Fifty years ago, The Seattle Times dedicated an entire issue of its magazine to this question: What will the world be like in 2020?
Stories on technology, education, transportation and culture painted a picture of a futuristic world where you could shop without leaving home (hi, Amazon) and cars were a thing of the past (well, not quite).
“If readers wish to check the accuracy of these forecasts, they are invited to save this issue for future reference,” editor Larry Anderson wrote in the issue’s introduction.
That’s exactly what we did. Here’s what Seattle Times writers thought today’s world would bring — from spot-on predictions to far-fetched ones.
In the 1970 issue, science editor Hill Williams described a virtual-reality device called the Escape Hatch that would be “like the old TV, only it’s all in the walls.”
“With the (Escape Hatch), you’re THERE, part of the scene — the picture, the sound, the whole bit,” he wrote. “Last night my wife and I had dinner on the beach at Waikiki. Sunday afternoon we walked on one of the beaches in this state.”
That’s not far off from today’s virtual reality, though it’s typically experienced via goggles, not in your walls. Williams also described something similar to today’s smartphones:
“The universal card is a computerized charge card, identification, medical card, travel card, library card, press pass, draft card, passport … well, you name it, this covers it,” he wrote. “With this card, you can pull out what information you need for whatever you’re doing.”
But not every prediction about high tech was a home run.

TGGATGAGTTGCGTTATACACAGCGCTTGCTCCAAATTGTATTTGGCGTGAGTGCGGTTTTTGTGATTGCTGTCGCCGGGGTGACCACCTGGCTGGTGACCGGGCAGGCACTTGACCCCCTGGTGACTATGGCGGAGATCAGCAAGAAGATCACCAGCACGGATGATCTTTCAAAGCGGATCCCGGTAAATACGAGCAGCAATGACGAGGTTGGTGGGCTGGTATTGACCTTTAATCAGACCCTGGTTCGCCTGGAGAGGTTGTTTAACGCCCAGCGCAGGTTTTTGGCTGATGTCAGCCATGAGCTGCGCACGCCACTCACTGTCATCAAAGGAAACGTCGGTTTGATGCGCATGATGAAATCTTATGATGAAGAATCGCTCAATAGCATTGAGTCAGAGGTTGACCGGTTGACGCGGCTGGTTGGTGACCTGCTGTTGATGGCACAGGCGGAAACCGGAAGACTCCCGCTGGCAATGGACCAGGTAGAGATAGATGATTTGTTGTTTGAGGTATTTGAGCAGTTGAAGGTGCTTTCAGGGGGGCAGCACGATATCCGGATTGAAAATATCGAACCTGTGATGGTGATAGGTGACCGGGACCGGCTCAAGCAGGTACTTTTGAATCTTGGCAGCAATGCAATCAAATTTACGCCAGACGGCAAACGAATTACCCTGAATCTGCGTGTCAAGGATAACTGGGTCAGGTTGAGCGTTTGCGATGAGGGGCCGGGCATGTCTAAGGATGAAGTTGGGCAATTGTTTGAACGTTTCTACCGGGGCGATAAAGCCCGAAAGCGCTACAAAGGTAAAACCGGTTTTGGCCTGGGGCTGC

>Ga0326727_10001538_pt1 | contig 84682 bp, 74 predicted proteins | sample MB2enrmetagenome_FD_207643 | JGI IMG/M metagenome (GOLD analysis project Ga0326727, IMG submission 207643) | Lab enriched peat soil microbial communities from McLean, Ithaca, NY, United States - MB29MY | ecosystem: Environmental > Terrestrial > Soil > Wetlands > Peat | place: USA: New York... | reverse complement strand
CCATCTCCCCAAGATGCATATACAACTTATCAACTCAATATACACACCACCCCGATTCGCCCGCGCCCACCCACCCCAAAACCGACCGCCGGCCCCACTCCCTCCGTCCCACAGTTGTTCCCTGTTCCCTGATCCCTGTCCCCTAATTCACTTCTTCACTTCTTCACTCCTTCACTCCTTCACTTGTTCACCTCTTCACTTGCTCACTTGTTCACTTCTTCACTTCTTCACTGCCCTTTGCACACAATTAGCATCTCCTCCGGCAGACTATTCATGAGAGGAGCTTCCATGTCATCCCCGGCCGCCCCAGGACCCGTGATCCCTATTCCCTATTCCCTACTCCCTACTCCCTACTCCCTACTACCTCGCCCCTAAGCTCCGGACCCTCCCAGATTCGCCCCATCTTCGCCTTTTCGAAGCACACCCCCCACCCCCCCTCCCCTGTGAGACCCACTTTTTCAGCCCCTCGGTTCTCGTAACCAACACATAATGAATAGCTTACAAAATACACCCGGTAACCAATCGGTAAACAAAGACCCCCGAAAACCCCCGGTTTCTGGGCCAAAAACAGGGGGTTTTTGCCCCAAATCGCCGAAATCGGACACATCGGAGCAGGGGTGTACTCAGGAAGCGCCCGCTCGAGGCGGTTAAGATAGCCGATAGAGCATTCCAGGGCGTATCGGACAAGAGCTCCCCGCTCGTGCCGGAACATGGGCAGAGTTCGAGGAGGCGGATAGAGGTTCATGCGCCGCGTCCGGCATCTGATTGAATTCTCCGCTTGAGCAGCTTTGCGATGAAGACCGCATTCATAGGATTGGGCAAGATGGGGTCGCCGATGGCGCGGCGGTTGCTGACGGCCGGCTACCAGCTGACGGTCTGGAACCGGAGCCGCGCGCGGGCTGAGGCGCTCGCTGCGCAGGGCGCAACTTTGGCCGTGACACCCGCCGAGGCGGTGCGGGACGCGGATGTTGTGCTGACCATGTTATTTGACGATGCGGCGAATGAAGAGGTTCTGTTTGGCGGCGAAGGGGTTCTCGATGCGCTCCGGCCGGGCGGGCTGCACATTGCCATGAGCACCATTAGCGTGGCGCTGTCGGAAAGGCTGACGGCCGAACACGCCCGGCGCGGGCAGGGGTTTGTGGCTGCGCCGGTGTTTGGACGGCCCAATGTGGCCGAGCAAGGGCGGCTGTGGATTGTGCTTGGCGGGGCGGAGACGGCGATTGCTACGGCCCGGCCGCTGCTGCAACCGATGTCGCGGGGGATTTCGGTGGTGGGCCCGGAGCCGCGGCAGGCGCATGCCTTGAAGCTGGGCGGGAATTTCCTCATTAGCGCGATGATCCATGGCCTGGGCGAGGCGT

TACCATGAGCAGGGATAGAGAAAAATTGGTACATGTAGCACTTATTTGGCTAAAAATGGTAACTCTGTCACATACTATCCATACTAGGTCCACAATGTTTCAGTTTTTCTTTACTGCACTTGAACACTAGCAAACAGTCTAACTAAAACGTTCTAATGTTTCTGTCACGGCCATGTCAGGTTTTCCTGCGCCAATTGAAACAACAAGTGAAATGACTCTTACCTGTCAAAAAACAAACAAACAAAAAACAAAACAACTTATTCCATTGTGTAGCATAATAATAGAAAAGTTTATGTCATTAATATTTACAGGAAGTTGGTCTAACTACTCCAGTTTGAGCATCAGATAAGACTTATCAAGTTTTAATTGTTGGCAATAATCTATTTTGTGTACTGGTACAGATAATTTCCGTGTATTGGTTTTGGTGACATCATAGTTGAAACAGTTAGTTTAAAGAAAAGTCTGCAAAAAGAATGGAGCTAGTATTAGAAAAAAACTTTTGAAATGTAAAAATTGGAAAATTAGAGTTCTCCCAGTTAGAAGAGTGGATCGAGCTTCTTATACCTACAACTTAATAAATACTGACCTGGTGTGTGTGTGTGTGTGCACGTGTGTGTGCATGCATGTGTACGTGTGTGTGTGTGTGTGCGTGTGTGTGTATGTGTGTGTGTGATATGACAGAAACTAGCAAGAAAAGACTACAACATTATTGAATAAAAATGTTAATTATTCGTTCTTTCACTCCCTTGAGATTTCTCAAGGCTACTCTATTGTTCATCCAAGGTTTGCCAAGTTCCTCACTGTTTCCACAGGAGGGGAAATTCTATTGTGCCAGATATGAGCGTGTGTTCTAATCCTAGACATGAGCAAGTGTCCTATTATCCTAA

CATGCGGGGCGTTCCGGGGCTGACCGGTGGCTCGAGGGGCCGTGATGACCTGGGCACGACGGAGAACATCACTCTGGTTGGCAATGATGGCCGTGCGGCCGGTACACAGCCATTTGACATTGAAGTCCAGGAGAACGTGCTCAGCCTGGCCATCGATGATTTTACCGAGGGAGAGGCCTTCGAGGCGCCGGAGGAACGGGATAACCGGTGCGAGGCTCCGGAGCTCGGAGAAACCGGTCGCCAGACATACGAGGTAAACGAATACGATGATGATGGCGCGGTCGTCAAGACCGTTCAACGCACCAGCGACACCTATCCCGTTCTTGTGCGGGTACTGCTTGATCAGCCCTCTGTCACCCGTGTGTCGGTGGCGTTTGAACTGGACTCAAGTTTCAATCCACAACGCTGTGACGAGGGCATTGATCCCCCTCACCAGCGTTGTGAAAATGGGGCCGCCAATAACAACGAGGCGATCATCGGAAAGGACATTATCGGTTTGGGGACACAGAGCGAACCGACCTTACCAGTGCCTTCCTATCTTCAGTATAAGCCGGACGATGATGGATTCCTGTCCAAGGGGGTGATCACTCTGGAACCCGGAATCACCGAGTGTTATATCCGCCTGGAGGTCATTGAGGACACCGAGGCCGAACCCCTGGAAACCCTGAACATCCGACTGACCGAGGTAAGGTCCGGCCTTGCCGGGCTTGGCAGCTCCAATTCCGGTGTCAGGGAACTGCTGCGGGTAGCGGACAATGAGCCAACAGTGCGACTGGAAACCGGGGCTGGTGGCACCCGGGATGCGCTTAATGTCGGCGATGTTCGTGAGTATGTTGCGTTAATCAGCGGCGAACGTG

“Now that none of us any longer has a name, but instead, is identified by the magnetized ink on a computer-card number, I often bore my great-grandchildren with stories about the good old days when everybody had his own name and individual identity,” John J. Reddin wrote in the issue’s introduction.
“Through a series of mutations, largely government inspired, automobiles will be outlawed in many areas, and the raw materials used in them will be diverted to other products, perhaps still in transportation, but for mass-transportation vehicles,” business reporter Archie Satterfield speculated.
In a more humorous piece, Williams imagined 2020’s alternative transportation options: “There’s high-speed rail, or else we fly. More’n 1,000 miles an hour. They’re trying out some rocket arrangement, where 50 people could be shot from here to Australia, like, in an hour.”
Rockets to Australia may not be in our near future, but high-speed rail is being discussed: Advocates have pushed for a bullet train connecting Portland, Seattle and Vancouver, B.C., and Washington Gov. Jay Inslee has endorsed the idea.
Another prophetic prediction: Boeing partnering with NASA on space travel.
“Commercial aviation will find The Boeing Co. and one or two others heavily subsidized by governmental funds to build planes that will closely resemble spacecraft, such as the space shuttlecraft now on the designing boards,” Satterfield wrote.
Boeing is working on a crew capsule to launch Americans into space through NASA’s commercial crew program, but the Starliner’s first launch in late December was unsuccessful. The company hopes to make its first astronaut launch in 2020.
Arts and entertainment editor Wayne Johnson predicted a resurgence of the Aqua Follies, a “swim musical” act that thrilled Green Lake Theatre in the 1950s and early ’60s but ceased performing in 1964.
He anticipated the Follies not only making a comeback but being the dominant act in the Seattle area, performing in a giant dome over Lake Washington (and its 12 floating bridges!) while audiences sat suspended in “special plastic bubble swings” fitted with “individual flight packs.”